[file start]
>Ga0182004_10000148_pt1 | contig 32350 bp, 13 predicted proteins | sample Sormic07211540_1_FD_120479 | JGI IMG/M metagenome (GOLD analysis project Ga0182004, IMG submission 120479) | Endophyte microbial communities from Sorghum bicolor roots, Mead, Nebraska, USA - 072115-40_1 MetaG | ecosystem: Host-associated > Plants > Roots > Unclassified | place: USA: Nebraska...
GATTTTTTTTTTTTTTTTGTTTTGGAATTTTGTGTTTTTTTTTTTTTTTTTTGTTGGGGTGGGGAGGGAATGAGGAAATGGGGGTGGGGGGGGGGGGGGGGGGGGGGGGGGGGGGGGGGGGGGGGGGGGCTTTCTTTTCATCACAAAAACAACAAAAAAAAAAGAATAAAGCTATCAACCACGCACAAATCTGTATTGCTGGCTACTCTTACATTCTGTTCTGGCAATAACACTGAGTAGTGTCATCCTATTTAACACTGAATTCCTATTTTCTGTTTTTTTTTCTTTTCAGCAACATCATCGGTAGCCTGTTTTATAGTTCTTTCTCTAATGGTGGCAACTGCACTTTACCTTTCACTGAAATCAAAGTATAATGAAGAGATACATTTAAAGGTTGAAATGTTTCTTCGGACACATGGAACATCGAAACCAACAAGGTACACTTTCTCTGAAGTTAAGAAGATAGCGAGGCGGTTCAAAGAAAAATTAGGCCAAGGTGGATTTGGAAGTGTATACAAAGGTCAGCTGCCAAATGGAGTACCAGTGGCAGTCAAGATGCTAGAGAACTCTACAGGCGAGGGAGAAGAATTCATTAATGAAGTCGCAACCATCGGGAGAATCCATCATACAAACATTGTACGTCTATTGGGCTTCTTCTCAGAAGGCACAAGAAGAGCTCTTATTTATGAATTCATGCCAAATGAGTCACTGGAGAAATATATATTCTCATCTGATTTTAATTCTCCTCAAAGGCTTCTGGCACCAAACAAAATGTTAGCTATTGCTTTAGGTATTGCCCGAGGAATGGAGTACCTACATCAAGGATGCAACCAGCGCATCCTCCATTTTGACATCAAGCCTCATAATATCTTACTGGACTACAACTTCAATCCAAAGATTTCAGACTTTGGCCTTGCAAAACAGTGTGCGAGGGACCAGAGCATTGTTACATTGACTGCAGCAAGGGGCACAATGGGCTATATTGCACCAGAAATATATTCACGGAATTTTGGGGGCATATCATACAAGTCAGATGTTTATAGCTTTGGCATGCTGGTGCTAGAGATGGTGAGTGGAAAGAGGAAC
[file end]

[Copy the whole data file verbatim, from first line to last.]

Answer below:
>Ga0182004_10000148_pt1 | contig 32350 bp, 13 predicted proteins | sample Sormic07211540_1_FD_120479 | JGI IMG/M metagenome (GOLD analysis project Ga0182004, IMG submission 120479) | Endophyte microbial communities from Sorghum bicolor roots, Mead, Nebraska, USA - 072115-40_1 MetaG | ecosystem: Host-associated > Plants > Roots > Unclassified | place: USA: Nebraska...
GATTTTTTTTTTTTTTTTGTTTTGGAATTTTGTGTTTTTTTTTTTTTTTTTTGTTGGGGTGGGGAGGGAATGAGGAAATGGGGGTGGGGGGGGGGGGGGGGGGGGGGGGGGGGGGGGGGGGGGGGGGGGCTTTCTTTTCATCACAAAAACAACAAAAAAAAAAGAATAAAGCTATCAACCACGCACAAATCTGTATTGCTGGCTACTCTTACATTCTGTTCTGGCAATAACACTGAGTAGTGTCATCCTATTTAACACTGAATTCCTATTTTCTGTTTTTTTTTCTTTTCAGCAACATCATCGGTAGCCTGTTTTATAGTTCTTTCTCTAATGGTGGCAACTGCACTTTACCTTTCACTGAAATCAAAGTATAATGAAGAGATACATTTAAAGGTTGAAATGTTTCTTCGGACACATGGAACATCGAAACCAACAAGGTACACTTTCTCTGAAGTTAAGAAGATAGCGAGGCGGTTCAAAGAAAAATTAGGCCAAGGTGGATTTGGAAGTGTATACAAAGGTCAGCTGCCAAATGGAGTACCAGTGGCAGTCAAGATGCTAGAGAACTCTACAGGCGAGGGAGAAGAATTCATTAATGAAGTCGCAACCATCGGGAGAATCCATCATACAAACATTGTACGTCTATTGGGCTTCTTCTCAGAAGGCACAAGAAGAGCTCTTATTTATGAATTCATGCCAAATGAGTCACTGGAGAAATATATATTCTCATCTGATTTTAATTCTCCTCAAAGGCTTCTGGCACCAAACAAAATGTTAGCTATTGCTTTAGGTATTGCCCGAGGAATGGAGTACCTACATCAAGGATGCAACCAGCGCATCCTCCATTTTGACATCAAGCCTCATAATATCTTACTGGACTACAACTTCAATCCAAAGATTTCAGACTTTGGCCTTGCAAAACAGTGTGCGAGGGACCAGAGCATTGTTACATTGACTGCAGCAAGGGGCACAATGGGCTATATTGCACCAGAAATATATTCACGGAATTTTGGGGGCATATCATACAAGTCAGATGTTTATAGCTTTGGCATGCTGGTGCTAGAGATGGTGAGTGGAAAGAGGAAC